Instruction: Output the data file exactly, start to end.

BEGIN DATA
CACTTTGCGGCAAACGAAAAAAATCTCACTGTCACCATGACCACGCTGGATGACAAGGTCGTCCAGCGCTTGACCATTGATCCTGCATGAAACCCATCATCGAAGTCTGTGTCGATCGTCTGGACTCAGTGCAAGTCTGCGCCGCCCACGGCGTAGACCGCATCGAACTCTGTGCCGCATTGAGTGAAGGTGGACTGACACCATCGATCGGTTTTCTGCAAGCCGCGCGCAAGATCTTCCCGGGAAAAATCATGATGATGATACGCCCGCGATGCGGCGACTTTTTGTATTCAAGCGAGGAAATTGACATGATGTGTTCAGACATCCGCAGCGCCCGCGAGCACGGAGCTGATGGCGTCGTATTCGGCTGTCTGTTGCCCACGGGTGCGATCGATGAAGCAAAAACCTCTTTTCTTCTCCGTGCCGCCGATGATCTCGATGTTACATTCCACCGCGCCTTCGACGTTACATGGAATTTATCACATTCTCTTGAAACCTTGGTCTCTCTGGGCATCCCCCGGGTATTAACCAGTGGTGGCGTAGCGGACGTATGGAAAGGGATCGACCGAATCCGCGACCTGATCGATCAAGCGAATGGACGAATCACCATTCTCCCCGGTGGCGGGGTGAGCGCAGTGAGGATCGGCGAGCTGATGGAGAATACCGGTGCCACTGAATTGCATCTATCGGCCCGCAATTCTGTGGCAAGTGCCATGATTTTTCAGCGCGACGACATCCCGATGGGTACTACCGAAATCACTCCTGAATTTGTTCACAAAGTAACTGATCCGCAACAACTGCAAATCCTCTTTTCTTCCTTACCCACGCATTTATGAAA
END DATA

CACTTTGCGGCAAACGAAAAAAATCTCACTGTCACCATGACCACGCTGGATGACAAGGTCGTCCAGCGCTTGACCATTGATCCTGCATGAAACCCATCATCGAAGTCTGTGTCGATCGTCTGGACTCAGTGCAAGTCTGCGCCGCCCACGGCGTAGACCGCATCGAACTCTGTGCCGCATTGAGTGAAGGTGGACTGACACCATCGATCGGTTTTCTGCAAGCCGCGCGCAAGATCTTCCCGGGAAAAATCATGATGATGATACGCCCGCGATGCGGCGACTTTTTGTATTCAAGCGAGGAAATTGACATGATGTGTTCAGACATCCGCAGCGCCCGCGAGCACGGAGCTGATGGCGTCGTATTCGGCTGTCTGTTGCCCACGGGTGCGATCGATGAAGCAAAAACCTCTTTTCTTCTCCGTGCCGCCGATGATCTCGATGTTACATTCCACCGCGCCTTCGACGTTACATGGAATTTATCACATTCTCTTGAAACCTTGGTCTCTCTGGGCATCCCCCGGGTATTAACCAGTGGTGGCGTAGCGGACGTATGGAAAGGGATCGACCGAATCCGCGACCTGATCGATCAAGCGAATGGACGAATCACCATTCTCCCCGGTGGCGGGGTGAGCGCAGTGAGGATCGGCGAGCTGATGGAGAATACCGGTGCCACTGAATTGCATCTATCGGCCCGCAATTCTGTGGCAAGTGCCATGATTTTTCAGCGCGACGACATCCCGATGGGTACTACCGAAATCACTCCTGAATTTGTTCACAAAGTAACTGATCCGCAACAACTGCAAATCCTCTTTTCTTCCTTACCCACGCATTTATGAAA